ROCKVILLE, MdAlthough cigarette smoking has remained relatively
stable among youths age 12 to 17 since 1988, the percentage of young
adults who smoke rose sharply between 1994 and 1998. According to a
new government survey, 41.6% of Americans age 18 to 25 were cigarette
smokers last year, up from 34.6% in 1994 and 40.6% in 1997.
Overall, 60 million Americans (27.7%) in 1998 were current cigarette
users, defined as having smoked cigarettes at least once in the 30
days prior to their interview. The 1998 number represents a
statistically significant decline from 29.6% in 1997.
These statistics were derived from the 1998 National Household Survey
on Drug Abuse, an annual study conducted by the Substance Abuse and
Mental Health Services Administration (SAMHSA). Since 1971, the
annual survey has served as the primary source of prevalence and
incidence estimates for illicit drug, alcohol, and tobacco use. The
1998 report is based on interviews with 25,500 individuals.
An estimated 18.2%, or 4.1 million, of the nations 12 to 17
year olds were cigarette smokers last year. This figure was down from
19.9% in 1997, but the change was not statistically significant.
The study also found that youths age 12 to 17 who smoked cigarettes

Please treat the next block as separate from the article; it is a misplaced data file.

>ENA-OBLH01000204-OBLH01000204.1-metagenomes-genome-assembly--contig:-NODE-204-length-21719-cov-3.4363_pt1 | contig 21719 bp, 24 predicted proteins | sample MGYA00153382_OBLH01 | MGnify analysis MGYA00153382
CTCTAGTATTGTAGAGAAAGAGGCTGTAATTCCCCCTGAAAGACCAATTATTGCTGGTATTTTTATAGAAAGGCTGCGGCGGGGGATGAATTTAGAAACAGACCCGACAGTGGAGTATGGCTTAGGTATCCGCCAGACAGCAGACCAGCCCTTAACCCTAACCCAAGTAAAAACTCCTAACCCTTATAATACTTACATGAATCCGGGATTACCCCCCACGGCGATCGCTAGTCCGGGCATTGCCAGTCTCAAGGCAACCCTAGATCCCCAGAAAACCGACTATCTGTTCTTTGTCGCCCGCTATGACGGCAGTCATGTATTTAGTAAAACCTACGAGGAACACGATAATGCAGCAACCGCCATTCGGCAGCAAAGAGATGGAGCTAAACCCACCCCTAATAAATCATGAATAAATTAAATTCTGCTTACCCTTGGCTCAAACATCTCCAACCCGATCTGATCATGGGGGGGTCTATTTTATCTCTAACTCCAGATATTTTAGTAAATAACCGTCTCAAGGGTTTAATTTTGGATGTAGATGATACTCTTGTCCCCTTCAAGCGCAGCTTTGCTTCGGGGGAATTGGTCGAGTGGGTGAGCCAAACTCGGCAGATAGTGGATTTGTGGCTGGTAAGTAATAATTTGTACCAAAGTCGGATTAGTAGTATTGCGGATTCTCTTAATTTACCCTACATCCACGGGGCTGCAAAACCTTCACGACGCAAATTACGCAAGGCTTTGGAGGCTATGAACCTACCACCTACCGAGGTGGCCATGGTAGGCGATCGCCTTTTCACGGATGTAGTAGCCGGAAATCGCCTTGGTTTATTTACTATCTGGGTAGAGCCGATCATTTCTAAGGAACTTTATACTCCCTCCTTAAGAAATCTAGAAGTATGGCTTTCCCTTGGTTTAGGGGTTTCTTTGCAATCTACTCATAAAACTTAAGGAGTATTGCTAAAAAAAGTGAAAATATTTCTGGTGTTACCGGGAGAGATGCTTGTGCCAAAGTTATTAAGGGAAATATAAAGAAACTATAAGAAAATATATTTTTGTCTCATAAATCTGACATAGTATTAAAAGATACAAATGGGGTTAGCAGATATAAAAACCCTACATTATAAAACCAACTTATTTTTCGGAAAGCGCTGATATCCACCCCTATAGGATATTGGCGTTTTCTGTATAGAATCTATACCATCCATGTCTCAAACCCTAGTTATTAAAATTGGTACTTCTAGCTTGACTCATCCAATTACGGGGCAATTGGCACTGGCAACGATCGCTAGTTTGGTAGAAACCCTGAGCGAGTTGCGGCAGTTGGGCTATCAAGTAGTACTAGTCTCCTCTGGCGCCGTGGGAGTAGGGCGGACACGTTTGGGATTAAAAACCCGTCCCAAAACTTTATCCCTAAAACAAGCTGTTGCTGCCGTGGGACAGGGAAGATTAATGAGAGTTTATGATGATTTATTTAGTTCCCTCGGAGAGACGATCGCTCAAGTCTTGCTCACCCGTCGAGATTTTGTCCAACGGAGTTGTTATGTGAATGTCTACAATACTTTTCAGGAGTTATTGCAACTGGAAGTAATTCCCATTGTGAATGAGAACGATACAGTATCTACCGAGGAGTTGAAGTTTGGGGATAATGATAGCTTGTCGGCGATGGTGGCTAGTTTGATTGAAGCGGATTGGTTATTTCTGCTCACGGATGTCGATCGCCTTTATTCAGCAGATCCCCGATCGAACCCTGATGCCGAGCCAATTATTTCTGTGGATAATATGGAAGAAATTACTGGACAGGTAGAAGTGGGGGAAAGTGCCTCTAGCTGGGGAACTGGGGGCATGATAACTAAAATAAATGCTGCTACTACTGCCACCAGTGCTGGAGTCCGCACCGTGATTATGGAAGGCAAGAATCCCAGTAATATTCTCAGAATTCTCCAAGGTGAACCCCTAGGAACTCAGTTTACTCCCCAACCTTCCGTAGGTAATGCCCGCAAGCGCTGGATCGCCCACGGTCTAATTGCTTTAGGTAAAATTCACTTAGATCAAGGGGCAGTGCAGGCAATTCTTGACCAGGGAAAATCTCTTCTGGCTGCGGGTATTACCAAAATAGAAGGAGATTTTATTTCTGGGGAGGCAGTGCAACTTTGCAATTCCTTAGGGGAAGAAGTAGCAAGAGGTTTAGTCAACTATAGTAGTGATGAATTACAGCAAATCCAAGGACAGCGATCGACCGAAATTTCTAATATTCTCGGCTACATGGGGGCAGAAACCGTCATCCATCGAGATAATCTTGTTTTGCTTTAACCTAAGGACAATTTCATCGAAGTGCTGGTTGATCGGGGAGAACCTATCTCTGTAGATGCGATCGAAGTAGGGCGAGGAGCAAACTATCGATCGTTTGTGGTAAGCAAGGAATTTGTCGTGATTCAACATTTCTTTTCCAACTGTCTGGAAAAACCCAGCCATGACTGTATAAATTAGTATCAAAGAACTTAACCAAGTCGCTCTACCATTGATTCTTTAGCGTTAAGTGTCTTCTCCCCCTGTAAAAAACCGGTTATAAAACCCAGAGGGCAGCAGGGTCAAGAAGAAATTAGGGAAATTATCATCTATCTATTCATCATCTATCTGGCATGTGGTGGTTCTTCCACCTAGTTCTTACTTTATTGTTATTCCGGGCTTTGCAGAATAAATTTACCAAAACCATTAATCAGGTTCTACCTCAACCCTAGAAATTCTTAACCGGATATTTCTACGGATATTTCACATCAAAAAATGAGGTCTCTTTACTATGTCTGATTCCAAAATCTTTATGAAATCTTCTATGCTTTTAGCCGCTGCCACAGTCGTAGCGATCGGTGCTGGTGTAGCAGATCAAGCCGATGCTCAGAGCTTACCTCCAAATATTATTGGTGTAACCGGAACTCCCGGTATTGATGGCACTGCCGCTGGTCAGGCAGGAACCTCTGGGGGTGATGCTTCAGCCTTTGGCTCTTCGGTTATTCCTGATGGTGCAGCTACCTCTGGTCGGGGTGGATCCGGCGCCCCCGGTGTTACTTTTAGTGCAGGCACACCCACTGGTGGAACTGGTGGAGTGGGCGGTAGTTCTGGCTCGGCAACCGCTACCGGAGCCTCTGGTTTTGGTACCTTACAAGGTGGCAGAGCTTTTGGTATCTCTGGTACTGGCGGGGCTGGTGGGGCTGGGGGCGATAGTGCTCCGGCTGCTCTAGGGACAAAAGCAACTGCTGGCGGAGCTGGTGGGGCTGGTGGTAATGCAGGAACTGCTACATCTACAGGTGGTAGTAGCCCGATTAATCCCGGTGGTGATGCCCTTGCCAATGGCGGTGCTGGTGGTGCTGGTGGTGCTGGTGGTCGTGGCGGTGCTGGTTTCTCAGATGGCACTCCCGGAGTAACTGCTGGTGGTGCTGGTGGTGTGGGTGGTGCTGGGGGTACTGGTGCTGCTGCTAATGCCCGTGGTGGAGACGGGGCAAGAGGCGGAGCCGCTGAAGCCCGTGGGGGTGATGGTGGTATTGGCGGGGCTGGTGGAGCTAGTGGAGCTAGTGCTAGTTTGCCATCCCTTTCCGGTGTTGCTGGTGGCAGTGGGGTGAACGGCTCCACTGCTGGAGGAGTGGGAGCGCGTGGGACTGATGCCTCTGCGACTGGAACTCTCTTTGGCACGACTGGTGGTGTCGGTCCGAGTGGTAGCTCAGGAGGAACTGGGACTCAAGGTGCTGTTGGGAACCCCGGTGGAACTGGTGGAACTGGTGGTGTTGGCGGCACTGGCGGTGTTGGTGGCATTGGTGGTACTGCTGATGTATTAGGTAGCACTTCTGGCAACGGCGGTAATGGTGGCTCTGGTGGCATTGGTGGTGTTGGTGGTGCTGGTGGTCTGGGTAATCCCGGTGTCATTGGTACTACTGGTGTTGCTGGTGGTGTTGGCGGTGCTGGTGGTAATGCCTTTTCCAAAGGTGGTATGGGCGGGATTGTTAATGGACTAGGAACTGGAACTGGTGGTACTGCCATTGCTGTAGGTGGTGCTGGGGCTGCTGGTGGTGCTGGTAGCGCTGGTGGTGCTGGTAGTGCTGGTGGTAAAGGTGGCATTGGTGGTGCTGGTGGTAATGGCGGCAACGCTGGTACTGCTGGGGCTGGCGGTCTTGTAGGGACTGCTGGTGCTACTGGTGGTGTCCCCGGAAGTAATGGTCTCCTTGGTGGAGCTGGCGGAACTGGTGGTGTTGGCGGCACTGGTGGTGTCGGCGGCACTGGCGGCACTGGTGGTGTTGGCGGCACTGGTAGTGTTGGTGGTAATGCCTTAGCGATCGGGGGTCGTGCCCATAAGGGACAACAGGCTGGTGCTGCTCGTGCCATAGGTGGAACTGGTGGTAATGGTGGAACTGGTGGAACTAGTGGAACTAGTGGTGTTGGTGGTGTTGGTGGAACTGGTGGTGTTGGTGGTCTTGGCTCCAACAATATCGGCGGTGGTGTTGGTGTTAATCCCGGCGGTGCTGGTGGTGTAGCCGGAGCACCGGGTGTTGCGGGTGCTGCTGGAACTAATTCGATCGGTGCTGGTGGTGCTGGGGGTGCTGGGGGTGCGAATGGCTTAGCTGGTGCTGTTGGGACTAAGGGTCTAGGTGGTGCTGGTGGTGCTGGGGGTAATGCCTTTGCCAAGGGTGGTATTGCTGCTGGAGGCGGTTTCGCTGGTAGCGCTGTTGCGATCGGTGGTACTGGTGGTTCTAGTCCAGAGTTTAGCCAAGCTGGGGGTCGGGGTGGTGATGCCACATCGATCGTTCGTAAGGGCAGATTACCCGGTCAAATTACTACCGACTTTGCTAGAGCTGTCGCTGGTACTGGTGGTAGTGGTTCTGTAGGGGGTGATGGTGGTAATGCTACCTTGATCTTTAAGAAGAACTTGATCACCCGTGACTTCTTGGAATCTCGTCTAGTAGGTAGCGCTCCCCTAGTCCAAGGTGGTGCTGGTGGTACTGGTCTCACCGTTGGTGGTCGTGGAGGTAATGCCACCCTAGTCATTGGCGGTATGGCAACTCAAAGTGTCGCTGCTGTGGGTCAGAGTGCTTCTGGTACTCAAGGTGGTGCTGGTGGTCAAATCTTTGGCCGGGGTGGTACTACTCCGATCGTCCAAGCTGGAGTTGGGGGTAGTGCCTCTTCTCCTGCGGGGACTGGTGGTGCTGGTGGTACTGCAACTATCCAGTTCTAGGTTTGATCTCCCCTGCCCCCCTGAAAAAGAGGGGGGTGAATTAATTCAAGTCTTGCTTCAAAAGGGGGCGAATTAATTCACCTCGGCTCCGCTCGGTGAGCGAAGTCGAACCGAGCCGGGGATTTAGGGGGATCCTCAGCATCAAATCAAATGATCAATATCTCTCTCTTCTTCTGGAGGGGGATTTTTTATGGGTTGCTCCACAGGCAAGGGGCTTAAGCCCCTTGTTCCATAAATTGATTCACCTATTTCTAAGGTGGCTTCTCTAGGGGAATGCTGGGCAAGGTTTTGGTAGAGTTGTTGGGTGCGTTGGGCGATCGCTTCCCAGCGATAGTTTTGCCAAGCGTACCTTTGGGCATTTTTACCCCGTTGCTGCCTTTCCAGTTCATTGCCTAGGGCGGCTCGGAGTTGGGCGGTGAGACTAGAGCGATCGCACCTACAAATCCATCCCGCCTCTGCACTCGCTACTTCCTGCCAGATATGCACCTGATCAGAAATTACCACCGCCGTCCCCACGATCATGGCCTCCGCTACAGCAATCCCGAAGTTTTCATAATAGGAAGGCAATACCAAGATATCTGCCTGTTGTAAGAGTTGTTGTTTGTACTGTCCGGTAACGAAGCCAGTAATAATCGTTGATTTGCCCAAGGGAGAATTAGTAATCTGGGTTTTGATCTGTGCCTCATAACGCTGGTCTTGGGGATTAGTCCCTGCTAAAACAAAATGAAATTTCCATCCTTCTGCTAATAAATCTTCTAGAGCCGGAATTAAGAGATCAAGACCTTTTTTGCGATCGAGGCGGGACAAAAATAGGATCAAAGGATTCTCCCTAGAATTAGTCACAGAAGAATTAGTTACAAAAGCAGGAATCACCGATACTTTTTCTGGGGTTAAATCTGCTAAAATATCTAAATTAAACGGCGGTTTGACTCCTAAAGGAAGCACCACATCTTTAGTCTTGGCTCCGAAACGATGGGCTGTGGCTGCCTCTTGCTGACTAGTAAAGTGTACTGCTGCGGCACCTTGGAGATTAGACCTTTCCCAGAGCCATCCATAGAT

were 11.4 times more likely than nonsmokers to use illicit drugs and
16 times more likely to drink heavily (five or more drinks on the
same occasion on five or more days in the month before being
interviewed) (see Figure ). Among
all current smokers, 14% reported heavy alcohol use, 13.6% said they
used marijuana/hashish, and 16.1% reported using other illicit drugs.
Cigar smoking among Americans age 12 and older rose to 6.9% last year
from 5.9% in 1997, a statistically significant increase. Male cigar
smokers far outnumbered female users, 11.9% vs 2.3%. Among the 12- to
17-year-old age group, 5.6% reported cigar use, a statistically
insignificant increase from the 5% who reported such use in 1997. An
estimated 3.1% of Americans were smokeless tobacco users in 1998
(5.9% of males and 0.5% of females), a rate that has remained steady
Among racial and ethnic groups, 29% of blacks, 28% of whites, 26% of
Hispanics, and 24% of other groups were current cigarette smokers
last year. Whites led in the use of smokeless tobacco (also called
spit tobacco) (3.7%), followed by blacks (2%) and Hispanics (0.8%).
More males than females were cigarette smokers in 1998, 29.7% vs
25.7%. However, among the youngest smokers (12 to 17), the gender
difference was narrower: 18.7% of boys smoke vs 17.7% of girls. The
rate for girls was a significant decline from the 1997 estimate of 20.7%.
Regionally, cigarette smokers accounted for 32% of the population in
the North Central United States, 27.9% in the Northeast, and 25.5% in
Cigarette Prices Up
In a move that could lead to some reductions in the number of
smokers, the nations leading cigarette manufacturers have
raised the wholesale price of cigarettes by 18 cents a pack, in
anticipation of increases in the excise tax on cigarettes and of
costs related to the $206 billion settlement with the states over
tobacco-related health care costs.